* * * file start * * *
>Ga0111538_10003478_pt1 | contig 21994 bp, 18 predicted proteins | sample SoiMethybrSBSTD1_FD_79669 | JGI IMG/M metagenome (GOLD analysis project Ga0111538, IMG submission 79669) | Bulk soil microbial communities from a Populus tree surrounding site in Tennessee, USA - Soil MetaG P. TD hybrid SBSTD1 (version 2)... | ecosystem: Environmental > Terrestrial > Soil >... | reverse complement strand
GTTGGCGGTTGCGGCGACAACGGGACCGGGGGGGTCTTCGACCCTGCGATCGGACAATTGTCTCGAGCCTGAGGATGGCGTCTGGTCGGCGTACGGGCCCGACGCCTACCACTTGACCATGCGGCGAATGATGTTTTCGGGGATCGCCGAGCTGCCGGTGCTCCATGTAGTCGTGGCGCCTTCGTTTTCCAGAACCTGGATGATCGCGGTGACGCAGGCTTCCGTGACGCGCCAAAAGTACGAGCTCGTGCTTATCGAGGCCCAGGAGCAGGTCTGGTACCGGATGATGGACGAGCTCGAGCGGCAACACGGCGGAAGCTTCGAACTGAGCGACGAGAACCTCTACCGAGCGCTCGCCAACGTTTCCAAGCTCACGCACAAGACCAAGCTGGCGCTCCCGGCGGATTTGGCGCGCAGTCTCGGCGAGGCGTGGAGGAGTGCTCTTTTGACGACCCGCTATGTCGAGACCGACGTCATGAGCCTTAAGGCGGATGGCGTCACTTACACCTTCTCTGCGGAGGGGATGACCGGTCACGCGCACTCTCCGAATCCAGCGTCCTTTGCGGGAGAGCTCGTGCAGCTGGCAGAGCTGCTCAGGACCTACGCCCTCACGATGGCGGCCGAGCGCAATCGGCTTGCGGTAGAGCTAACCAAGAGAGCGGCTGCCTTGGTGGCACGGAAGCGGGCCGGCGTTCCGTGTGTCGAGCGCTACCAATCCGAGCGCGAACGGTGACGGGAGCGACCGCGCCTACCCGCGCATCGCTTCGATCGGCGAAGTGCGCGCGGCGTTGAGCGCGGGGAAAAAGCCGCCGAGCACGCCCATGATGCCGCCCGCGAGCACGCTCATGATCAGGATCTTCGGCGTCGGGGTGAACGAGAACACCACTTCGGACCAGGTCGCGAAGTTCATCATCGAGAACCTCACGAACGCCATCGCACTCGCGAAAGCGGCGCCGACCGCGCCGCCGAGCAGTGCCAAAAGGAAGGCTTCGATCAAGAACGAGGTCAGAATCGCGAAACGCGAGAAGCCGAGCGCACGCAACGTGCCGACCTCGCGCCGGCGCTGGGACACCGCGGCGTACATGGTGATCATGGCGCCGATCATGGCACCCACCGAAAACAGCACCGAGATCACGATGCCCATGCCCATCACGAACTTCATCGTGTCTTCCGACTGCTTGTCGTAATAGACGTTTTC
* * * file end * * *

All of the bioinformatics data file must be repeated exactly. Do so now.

>Ga0111538_10003478_pt1 | contig 21994 bp, 18 predicted proteins | sample SoiMethybrSBSTD1_FD_79669 | JGI IMG/M metagenome (GOLD analysis project Ga0111538, IMG submission 79669) | Bulk soil microbial communities from a Populus tree surrounding site in Tennessee, USA - Soil MetaG P. TD hybrid SBSTD1 (version 2)... | ecosystem: Environmental > Terrestrial > Soil >... | reverse complement strand
GTTGGCGGTTGCGGCGACAACGGGACCGGGGGGGTCTTCGACCCTGCGATCGGACAATTGTCTCGAGCCTGAGGATGGCGTCTGGTCGGCGTACGGGCCCGACGCCTACCACTTGACCATGCGGCGAATGATGTTTTCGGGGATCGCCGAGCTGCCGGTGCTCCATGTAGTCGTGGCGCCTTCGTTTTCCAGAACCTGGATGATCGCGGTGACGCAGGCTTCCGTGACGCGCCAAAAGTACGAGCTCGTGCTTATCGAGGCCCAGGAGCAGGTCTGGTACCGGATGATGGACGAGCTCGAGCGGCAACACGGCGGAAGCTTCGAACTGAGCGACGAGAACCTCTACCGAGCGCTCGCCAACGTTTCCAAGCTCACGCACAAGACCAAGCTGGCGCTCCCGGCGGATTTGGCGCGCAGTCTCGGCGAGGCGTGGAGGAGTGCTCTTTTGACGACCCGCTATGTCGAGACCGACGTCATGAGCCTTAAGGCGGATGGCGTCACTTACACCTTCTCTGCGGAGGGGATGACCGGTCACGCGCACTCTCCGAATCCAGCGTCCTTTGCGGGAGAGCTCGTGCAGCTGGCAGAGCTGCTCAGGACCTACGCCCTCACGATGGCGGCCGAGCGCAATCGGCTTGCGGTAGAGCTAACCAAGAGAGCGGCTGCCTTGGTGGCACGGAAGCGGGCCGGCGTTCCGTGTGTCGAGCGCTACCAATCCGAGCGCGAACGGTGACGGGAGCGACCGCGCCTACCCGCGCATCGCTTCGATCGGCGAAGTGCGCGCGGCGTTGAGCGCGGGGAAAAAGCCGCCGAGCACGCCCATGATGCCGCCCGCGAGCACGCTCATGATCAGGATCTTCGGCGTCGGGGTGAACGAGAACACCACTTCGGACCAGGTCGCGAAGTTCATCATCGAGAACCTCACGAACGCCATCGCACTCGCGAAAGCGGCGCCGACCGCGCCGCCGAGCAGTGCCAAAAGGAAGGCTTCGATCAAGAACGAGGTCAGAATCGCGAAACGCGAGAAGCCGAGCGCACGCAACGTGCCGACCTCGCGCCGGCGCTGGGACACCGCGGCGTACATGGTGATCATGGCGCCGATCATGGCACCCACCGAAAACAGCACCGAGATCACGATGCCCATGCCCATCACGAACTTCATCGTGTCTTCCGACTGCTTGTCGTAATAGACGTTTTC